The 5: Most anticipated seasons in Arizona sports history
As the song goes, waiting is the hardest part.
No doubt, Tom Petty and the Heartbreakers had it right, though they were talking about love and not, you know, sports.
But the logic can apply in the sports world, especially when you are waiting for a season with high expectations to begin.
Could this be the season in which a championship arrives? If so, what kind of memories will be made along the way?
While overachieving teams are a joy to watch, there is something to be said for a team that you know is good going into the year, with every game offering a chance to not only validate that claim, but get the squad one step closer to a championship.
The 2016 Arizona Cardinals are in the latter group of teams.
Heading into training camp, expectations have never been higher. Not only are they seen as a good team, but rather most of the football world views them as a legitimate Super Bowl contender. Some even list them among the favorites, and why shouldn’t they be? After winning 13 games and reaching the NFC Championship Game last season, the team seemed to shore up its weaknesses in the offseason.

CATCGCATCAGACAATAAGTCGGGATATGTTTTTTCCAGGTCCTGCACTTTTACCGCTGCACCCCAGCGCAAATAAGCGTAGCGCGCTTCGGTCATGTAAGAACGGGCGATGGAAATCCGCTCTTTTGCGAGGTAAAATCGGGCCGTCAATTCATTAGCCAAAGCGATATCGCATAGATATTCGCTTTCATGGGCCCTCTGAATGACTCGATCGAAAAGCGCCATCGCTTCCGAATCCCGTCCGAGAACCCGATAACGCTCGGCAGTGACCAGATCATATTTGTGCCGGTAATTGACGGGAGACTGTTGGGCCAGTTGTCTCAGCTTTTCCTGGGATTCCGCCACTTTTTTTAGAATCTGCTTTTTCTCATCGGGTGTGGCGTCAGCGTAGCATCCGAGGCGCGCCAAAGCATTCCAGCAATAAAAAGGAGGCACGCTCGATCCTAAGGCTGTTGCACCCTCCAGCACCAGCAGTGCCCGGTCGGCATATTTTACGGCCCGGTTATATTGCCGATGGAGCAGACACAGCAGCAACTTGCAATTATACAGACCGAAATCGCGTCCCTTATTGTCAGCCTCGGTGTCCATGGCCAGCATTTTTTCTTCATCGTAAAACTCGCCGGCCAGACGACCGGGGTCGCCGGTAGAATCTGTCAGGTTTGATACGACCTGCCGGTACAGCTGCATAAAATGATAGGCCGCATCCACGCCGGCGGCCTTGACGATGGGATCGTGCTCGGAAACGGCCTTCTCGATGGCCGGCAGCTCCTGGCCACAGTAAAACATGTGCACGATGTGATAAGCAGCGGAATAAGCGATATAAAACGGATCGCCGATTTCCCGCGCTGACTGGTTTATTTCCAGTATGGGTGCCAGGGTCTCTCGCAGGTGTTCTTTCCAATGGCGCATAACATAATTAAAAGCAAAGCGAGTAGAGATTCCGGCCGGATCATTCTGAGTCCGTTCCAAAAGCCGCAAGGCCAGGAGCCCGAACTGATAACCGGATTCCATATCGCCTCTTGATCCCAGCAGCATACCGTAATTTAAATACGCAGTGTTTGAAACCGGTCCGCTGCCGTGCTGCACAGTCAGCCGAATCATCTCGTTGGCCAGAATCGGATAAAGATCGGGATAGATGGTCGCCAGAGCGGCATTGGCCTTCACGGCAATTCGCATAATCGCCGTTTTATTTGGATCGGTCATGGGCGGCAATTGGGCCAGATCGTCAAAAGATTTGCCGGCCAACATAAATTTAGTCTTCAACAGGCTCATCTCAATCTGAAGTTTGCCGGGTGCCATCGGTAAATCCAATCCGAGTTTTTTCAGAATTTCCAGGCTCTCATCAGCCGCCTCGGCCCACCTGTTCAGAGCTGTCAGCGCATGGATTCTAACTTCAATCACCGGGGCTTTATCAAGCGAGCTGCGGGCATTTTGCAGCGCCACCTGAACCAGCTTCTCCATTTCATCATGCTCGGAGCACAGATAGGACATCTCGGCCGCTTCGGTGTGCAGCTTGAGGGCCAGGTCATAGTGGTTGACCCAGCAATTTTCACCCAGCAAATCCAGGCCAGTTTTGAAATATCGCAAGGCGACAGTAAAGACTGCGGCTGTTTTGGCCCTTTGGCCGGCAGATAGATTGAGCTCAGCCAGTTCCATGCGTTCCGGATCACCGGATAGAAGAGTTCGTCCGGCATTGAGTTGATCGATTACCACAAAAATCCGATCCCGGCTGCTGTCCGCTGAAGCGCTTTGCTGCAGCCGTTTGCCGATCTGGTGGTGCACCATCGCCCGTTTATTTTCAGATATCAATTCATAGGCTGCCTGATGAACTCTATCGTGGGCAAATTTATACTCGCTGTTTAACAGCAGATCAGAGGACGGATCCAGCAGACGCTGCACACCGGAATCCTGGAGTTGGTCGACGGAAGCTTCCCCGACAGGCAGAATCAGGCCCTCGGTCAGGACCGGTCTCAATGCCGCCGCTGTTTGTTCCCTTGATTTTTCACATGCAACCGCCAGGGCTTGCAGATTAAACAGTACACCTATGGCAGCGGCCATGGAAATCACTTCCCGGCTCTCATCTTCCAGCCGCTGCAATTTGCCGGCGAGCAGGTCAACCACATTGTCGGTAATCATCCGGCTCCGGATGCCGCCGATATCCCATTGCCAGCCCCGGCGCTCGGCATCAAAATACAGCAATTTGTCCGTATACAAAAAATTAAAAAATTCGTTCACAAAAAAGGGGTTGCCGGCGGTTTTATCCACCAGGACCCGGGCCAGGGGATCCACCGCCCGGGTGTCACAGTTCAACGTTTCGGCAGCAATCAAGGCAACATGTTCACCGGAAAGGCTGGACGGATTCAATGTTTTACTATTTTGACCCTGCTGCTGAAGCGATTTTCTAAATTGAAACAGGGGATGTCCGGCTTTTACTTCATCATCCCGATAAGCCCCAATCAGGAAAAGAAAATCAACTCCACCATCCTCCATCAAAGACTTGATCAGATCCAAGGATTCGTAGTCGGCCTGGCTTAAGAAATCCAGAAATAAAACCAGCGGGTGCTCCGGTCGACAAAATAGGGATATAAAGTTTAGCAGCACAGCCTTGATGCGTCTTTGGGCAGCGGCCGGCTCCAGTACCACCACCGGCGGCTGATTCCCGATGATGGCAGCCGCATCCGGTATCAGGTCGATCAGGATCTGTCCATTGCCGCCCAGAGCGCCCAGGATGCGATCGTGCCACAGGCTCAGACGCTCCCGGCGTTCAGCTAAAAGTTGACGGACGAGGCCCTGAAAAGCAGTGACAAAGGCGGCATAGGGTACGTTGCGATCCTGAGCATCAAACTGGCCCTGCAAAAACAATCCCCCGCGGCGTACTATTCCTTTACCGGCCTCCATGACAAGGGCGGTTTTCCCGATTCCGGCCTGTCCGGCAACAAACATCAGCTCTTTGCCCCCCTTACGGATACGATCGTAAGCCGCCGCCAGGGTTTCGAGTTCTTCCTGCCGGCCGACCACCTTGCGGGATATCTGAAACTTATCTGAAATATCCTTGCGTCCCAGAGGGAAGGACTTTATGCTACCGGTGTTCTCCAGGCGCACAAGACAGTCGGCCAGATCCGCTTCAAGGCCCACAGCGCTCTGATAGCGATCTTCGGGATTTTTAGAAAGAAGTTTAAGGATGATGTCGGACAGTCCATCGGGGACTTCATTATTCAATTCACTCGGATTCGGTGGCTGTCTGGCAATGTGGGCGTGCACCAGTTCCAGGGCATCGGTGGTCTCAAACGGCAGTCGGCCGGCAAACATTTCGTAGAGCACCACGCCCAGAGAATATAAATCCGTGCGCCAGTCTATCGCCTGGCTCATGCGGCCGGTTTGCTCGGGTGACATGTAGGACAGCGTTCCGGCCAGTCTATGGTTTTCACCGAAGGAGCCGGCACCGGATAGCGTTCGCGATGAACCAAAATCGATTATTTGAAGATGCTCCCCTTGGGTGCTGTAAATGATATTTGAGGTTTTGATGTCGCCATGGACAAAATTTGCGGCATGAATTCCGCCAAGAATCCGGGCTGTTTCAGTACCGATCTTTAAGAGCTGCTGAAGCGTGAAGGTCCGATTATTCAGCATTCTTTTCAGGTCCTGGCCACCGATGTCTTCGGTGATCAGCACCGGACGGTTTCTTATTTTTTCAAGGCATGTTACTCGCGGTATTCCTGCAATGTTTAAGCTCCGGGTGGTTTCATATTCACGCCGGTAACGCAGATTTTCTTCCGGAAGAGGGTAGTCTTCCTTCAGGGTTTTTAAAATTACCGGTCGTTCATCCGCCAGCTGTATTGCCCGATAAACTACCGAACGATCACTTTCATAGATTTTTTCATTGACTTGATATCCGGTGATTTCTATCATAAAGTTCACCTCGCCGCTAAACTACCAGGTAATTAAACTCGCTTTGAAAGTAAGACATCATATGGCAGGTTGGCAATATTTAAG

If only Super Bowls were won on paper in the summer.
Anyway, as the Cardinals get set for what could be a championship season, we thought it would be fun to take a look at some anticipated seasons in Arizona sports history in this week’s edition of “The 5.”
1992-93 Phoenix Suns
The Suns won 53 regular season games the season before, which, while not a bad total, was actually their fewest victories in a season in four seasons. Point is, they were a good team. But good was not enough, especially as they were moving into a new arena and debuting new uniforms. So, the Suns went out and traded leading scoreer Jeff Hornacek, along with Tim Perry and Andrew Lang, to the Philadelphia 76ers for star Charles Barkley, signed free agent guard Danny Ainge and loaded up for what promised to be a banner 1992-93. The Suns won an NBA-best 62 games and reached the NBA Finals, where they fell to Michael Jordan’s Bulls in six. The season was so memorable, though, that the city held a parade for the league runner up.
2015 Sun Devils
Todd Graham’s team had won 10 games in each of 2013 and 2014, and heading into 2015 was seen as a dark horse contender to reach the College Football Playoff, with senior QB Mike Bercovici leading the way. A Week 1 matchup with the SEC’s Texas A&M provided an excellent starting point for what was supposed to be a special season. Unfortunately, the Devils got off to a slow start and never really got on track, losing two of their first four games. A road win over No. 7 UCLA was followed by a comfortable home win over Colorado, and at 4-2, ASU had some hope. However, three straight losses (at Utah, vs. Oregon, at Washington St.) torpedoed any hopes of winning the Pac-12 or making an elite bowl game, and ultimately Arizona State finished with a disappointing 6-7 mark.